The inspection took place on 20 October 2017 and was announced.
Home Instead Senior Care provides care and support to people in their own homes in the Guildford and Woking areas. The agency provides a range of services to people, including companionship, home help and personal care. This report focuses on the experiences of people who received personal care as part of their support package. Most of the people who use the service are older people, some of whom are living with dementia. The agency also provides services to younger adults who may have learning disabilities, mental health issues, sensory impairment or physical disability. The agency provided services to 102 people at the time of our inspection, 48 of whom received personal care.
There was no registered manager in place at the time of our inspection. Like registered providers, registered managers are ‘registered persons’. Registered persons have legal responsibility for meeting the requirements in the Health and Social Care Act and associated Regulations about how the service is run. The agency’s care manager had submitted an application for registration with the Care Quality Commission which was being processed at the time of our inspection. Sarah Daly is the agency’s managing director and the Nominated Individual for the provision of personal care.
The agency adopted a proactive approach to keeping people safe. Staff had implemented measures to reduce not only any risks involved in providing people’s care but also to improve their general safety and security. The measures that had been put in place ensured people were as safe as they could be in their own homes. In several instances staff had taken swift action to protect people from financial abuse or fraud. As a result of the risk many older people faced from financial abuse, the managing director had introduced advice sessions for people about how to avoid becoming a victim of fraud.
People told us they trusted their care workers and felt reassured by their presence. They said they could rely on their care workers and felt safe when staff provided their care. Relatives told us care workers consistently considered how best to keep their family members safe when receiving their care and in their day to day lives.
The agency employed enough staff to ensure that all care visits were covered. People said their care workers had never missed a visit. The managing director told us that the availability of staff to cover visits was always considered before a new care package was agreed. The management team had developed plans to ensure people’s care would not be interrupted in the event of an emergency.
People were protected by the agency’s recruitment procedures. Prospective staff were required to submit an application form and to attend an interview where their suitability for the role was assessed. Applicants also had to provide details of four referees and to produce proof of identity, proof of address and eligibility to work in the UK. The agency had obtained satisfactory references and a Disclosure and Barring Service (DBS) certificate for all staff employed.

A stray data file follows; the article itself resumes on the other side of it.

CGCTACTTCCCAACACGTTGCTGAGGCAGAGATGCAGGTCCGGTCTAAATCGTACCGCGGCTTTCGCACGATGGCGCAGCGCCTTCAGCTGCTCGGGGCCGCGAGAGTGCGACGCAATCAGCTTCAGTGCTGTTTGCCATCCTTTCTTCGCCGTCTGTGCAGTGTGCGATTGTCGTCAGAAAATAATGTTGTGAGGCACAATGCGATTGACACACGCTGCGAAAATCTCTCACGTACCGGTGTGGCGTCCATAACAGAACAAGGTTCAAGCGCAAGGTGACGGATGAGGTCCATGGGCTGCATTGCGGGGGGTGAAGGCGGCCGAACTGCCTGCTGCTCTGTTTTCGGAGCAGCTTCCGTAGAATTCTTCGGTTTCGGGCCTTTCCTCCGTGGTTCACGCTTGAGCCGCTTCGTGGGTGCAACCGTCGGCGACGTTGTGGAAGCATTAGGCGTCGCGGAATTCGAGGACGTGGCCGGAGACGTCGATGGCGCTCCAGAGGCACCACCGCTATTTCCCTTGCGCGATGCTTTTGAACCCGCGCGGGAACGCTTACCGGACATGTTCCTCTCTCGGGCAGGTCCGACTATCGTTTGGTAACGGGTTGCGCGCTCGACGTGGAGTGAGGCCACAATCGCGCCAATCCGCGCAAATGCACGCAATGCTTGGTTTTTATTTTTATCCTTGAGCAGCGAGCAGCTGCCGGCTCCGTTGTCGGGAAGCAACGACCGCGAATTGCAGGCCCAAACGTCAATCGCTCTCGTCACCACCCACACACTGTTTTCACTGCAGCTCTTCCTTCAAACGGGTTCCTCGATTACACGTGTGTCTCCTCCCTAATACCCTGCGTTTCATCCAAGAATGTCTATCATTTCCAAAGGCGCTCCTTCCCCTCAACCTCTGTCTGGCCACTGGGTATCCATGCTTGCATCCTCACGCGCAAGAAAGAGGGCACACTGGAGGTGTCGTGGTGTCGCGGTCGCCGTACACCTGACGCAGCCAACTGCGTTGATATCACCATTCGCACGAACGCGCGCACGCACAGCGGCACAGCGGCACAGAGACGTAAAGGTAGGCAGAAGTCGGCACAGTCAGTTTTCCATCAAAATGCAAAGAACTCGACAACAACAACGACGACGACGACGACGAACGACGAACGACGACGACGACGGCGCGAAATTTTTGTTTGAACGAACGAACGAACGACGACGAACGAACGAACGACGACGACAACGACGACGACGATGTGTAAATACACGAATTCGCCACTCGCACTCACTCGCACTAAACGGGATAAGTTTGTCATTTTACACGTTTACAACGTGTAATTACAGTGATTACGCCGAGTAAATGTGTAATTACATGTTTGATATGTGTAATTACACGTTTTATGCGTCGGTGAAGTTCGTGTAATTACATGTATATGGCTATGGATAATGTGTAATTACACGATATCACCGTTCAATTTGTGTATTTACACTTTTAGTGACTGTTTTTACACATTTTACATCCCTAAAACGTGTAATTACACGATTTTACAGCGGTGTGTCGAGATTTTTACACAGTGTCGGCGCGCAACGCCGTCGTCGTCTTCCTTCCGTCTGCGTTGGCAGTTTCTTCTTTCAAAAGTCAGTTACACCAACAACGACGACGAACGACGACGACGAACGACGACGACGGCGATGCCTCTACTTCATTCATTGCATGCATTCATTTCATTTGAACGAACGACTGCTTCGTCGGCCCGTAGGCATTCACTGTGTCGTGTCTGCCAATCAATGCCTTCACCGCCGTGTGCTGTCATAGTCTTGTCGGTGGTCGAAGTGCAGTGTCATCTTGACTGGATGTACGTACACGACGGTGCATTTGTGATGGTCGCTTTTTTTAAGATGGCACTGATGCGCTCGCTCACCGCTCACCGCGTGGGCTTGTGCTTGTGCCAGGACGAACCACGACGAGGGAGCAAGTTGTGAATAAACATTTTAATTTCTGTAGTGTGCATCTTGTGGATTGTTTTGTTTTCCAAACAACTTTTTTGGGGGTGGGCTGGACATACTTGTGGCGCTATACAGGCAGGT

Staff understood the responsibility they had to keep people safe. They had attended safeguarding training during their induction and were knowledgeable about the potential signs of abuse. Staff knew how to report any concerns they had about people’s safety or well-being, including outside the agency if necessary.
If an incident or accident occurred, staff recorded the event and the action they had taken in detail. Accident and incident records were reviewed by the management team to ensure that the actions taken were appropriate and to identify any learning points from the event.
Where people’s care involved support with medicines, this was managed safely. Staff had been trained in the safe management of medicines and their competency in this area had been assessed. Staff maintained medicines administration records in people’s homes, which were audited regularly to ensure people were receiving their medicines safely.
People received their care from staff who were well trained and supported. All staff attended a comprehensive induction and had access to the training and support they needed to do their jobs to a high standard. Staff met regularly with their managers for one-to-one supervision and were encouraged to achieve additional qualifications relevant to their role. Staff provided very positive feedback about the training the agency provided and the support they received from their managers. They said the training equipped them well to do their jobs and they were encouraged to identify any additional training they needed.
All the people we spoke with said their care workers were extremely competent and provided care to a consistently high standard. Some of the people who used the agency had complex needs which required staff to work collaboratively with relatives and professionals involved in providing their care. Relatives and professionals who worked with the agency in these circumstances said care workers possessed the knowledge and skills they needed to provide excellent care.